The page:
Is Comedy Under Attack? Jim Gaffigan Didn't Notice

If comedy is under attack in 2023, Jim Gaffigan hasn't noticed.

The comedian and actor has been doing stand-up since the early 1990s and says he has seen a change in the landscape over the years—but not in the way you might expect.

Speaking to Newsweek ahead of the launch of his movie, Linoleum, Gaffigan discussed which question comedians are tired of being asked.

"Jeez," he said. "Most recently it's, 'Is comedy under attack?'"

Jim Gaffigan stand up and movie poster
Jim Gaffigan spoke to Newsweek about comedy and his new movie "Linoleum," which is out in cinemas on Friday, February 24. George Pimentel/WireImage / Shout! Studios

Comedians such as Dave Chappelle, Louis C.K. and Joe Rogan have been heavily criticized for jokes about political and cultural topics in recent years, sometimes sparking social media campaigns for boycotts or prompting venues to cancel their appearances.

This has led to the narrative in some circles that "comedy is under attack."

Gaffigan isn't convinced. "Look, comedians love conspiracies, comedians love hyperbole, comedians love irreverence, and they deal with crossing the line. And my friends, some of my favorite comedians, are all about that.

"But I feel like there's almost a kind of laziness surrounding that. Like [the question], 'Does it affect you?'"

His own stand-up routines are not likely to come under attack, he added. "I complain about my family and how I just want to go back to bed. So, I don't know if I'm gonna offend the trans community, know what I mean?" Gaffigan joked.

Jim Gaffigan Rhea Seehorn Linoleum
Jim Gaffigan and Rhea Seehorn in sci-fi family drama "Linoleum." Shout! Studios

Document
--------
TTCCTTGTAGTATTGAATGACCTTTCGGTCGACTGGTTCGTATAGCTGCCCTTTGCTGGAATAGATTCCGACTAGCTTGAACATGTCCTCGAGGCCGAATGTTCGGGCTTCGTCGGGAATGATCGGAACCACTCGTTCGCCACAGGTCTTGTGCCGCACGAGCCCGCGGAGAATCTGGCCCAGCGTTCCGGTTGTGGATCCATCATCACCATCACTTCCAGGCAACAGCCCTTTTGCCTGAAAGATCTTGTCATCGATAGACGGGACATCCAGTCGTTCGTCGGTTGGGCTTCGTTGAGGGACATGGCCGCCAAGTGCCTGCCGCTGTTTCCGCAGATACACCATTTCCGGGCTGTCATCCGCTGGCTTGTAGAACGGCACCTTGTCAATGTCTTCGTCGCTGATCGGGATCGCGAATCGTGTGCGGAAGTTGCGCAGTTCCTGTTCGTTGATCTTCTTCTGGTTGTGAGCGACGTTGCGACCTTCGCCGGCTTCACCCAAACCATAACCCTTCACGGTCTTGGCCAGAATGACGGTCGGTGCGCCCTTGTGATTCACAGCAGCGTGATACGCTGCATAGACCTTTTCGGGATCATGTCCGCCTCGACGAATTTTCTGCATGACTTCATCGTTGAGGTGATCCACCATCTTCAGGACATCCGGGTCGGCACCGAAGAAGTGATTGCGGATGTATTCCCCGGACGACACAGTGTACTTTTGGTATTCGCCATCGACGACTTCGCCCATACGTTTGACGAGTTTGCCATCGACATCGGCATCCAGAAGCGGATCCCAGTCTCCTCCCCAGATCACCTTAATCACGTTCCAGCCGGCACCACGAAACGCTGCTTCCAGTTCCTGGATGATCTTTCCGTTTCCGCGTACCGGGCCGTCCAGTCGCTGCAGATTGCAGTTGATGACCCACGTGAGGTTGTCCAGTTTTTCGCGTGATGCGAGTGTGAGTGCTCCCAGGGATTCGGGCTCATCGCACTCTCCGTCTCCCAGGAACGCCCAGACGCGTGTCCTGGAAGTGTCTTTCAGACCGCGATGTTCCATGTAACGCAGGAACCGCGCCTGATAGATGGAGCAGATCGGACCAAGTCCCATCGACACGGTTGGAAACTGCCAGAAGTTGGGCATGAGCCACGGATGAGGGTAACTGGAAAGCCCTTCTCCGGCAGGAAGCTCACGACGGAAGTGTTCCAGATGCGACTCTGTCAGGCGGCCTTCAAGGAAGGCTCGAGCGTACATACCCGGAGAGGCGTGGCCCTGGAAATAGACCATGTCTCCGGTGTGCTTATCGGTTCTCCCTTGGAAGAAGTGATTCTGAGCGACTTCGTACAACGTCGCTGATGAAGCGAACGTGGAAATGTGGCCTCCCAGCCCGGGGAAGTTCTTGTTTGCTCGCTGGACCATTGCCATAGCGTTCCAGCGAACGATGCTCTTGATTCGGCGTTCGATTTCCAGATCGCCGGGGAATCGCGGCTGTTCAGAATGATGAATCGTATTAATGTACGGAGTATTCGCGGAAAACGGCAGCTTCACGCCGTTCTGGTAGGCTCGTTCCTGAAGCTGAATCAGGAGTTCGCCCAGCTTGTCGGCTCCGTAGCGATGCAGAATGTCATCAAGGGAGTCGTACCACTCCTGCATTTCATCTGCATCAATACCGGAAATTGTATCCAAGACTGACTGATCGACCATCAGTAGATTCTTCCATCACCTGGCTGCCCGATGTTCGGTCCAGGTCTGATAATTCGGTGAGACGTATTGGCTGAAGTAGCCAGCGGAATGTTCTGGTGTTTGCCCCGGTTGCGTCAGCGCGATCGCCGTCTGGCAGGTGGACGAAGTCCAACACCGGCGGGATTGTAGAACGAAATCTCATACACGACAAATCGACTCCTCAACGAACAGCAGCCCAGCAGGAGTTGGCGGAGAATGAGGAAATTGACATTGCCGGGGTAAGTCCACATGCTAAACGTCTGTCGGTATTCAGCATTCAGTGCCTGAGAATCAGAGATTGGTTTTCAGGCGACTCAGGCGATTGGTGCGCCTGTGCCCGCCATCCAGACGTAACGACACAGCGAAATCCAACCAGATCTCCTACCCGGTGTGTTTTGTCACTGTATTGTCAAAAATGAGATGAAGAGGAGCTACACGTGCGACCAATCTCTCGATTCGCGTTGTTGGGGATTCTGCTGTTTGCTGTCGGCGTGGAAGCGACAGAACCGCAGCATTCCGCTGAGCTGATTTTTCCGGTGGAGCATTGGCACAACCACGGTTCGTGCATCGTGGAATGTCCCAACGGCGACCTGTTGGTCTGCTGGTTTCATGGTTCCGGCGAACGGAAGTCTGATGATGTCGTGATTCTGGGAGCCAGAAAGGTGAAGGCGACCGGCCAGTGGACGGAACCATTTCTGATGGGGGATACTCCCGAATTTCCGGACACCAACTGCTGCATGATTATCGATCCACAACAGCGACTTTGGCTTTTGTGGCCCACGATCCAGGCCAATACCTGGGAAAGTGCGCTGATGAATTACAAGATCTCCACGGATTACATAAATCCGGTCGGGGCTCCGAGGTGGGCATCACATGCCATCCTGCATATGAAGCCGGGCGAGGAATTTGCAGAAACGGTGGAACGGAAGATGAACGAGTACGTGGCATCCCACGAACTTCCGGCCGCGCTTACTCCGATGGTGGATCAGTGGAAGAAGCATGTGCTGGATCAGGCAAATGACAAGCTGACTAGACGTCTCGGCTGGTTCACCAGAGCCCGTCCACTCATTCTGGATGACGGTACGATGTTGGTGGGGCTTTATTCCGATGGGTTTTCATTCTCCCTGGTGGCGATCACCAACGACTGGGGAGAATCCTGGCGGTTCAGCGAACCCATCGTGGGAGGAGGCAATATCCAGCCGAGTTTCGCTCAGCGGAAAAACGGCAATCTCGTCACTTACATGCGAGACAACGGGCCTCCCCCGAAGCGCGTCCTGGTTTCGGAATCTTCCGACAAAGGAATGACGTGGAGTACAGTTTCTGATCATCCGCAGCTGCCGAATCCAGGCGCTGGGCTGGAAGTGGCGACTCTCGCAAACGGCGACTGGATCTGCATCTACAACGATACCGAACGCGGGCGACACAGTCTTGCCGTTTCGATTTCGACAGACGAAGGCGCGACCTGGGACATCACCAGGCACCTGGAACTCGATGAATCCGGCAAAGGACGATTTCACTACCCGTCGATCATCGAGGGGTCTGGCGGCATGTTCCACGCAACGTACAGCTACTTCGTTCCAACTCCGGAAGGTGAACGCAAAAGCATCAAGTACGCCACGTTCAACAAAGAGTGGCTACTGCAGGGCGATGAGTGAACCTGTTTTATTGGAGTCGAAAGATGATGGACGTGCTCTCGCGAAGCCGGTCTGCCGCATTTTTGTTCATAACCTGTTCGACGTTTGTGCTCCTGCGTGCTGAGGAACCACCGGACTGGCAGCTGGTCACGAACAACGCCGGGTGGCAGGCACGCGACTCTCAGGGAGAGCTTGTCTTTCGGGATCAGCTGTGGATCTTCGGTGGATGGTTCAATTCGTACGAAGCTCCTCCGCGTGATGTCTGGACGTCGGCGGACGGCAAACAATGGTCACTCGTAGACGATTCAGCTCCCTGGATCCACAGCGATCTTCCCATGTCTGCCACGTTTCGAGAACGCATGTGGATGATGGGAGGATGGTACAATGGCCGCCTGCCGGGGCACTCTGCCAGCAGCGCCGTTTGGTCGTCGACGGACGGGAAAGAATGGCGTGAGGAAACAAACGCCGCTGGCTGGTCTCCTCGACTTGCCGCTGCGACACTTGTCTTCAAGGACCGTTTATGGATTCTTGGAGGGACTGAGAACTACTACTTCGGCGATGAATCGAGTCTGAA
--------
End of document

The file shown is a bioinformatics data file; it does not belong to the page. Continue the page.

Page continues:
Over his years in comedy, the 56-year-old says he has seen the role of comics change in society.

"Comedians have come so much farther than I expected in my career span, as far as being part of the discourse. So, there's part of me that's, yeah, there's questions that we are asked that might not be relevant, but I'm glad people are asking comedians," Gaffigan said.

That said, comedians who are also actors—as he has been since the late 1990s—can be misunderstood. "There are labels that are put on all comedians that I think are kind of lazy and uninformed. I encounter this in acting roles.

"Sometimes they'll be like, 'We're looking for a Robin Williams type' and I'm like, 'Well I'm not Robin Williams.' They're like, 'But you're a comedian.' Comedians are so different."

His latest acting project, Linoleum, is a sci-fi family drama that will be in theaters from Friday, February 24.

He plays two characters: Cameron Edwin, a downtrodden father and host of a TV science show with low ratings, and the seemingly put-together Kent Armstrong, who literally crashes in to upset Cameron's existence.

Linoleum received rave reviews on the film festival circuit, with Gaffigan being singled out for his performance—joining the ranks of Jim Carrey, Adam Sandler and Robert Downey Jr., who all started out in comedy but have produced incredible work in dramas.

"I think there's something about comedians, there's a lot of acting that goes into comedy, that you have to hide," Gaffigan said, on why many comedians seem able to make the transition.

"Even the best stand-ups, you know—Jimmy Carr for example—that's all a performance. You might think that's his character and his personality, and it is part of it, but there is a performance there.

"There is something about comedians … very serious and very focused. That does segue well into acting. If they're interested. I should say, it's not all comedians. It's just the comedians that are passionate about it."

Jim Gaffigan characters in Linoleum
Jim Gaffigan takes on dual roles as Cameron Edwin (L) and Kent Armstrong (R) in "Linoleum" which is in theaters on Friday, February 24. Shout! Studios

Gaffigan admits he is "suspect" of too many compliments, but it is perhaps worth it for this movie.

"Linoleum is a really special movie, [...] I think the true measure of something that's a great piece of art, if you will, is if it'll prompt questions, rather than provide an answer."

He continued: "What I find really exciting about Linoleum is having gone to a bunch of screenings and done Q&As. It really differs. And it's not contingent on the demographics of the audience. It really presents these questions and not in a heavy-handed way. It catches people off guard."

Likening the experience to watching the Apple TV+ show Severance and how he couldn't wait for his wife to finish it so they could talk about it, Gaffigan wants Linoleum to start discussions between viewers once the credits roll.

Linoleum will be available to watch in theaters from Friday, February 24.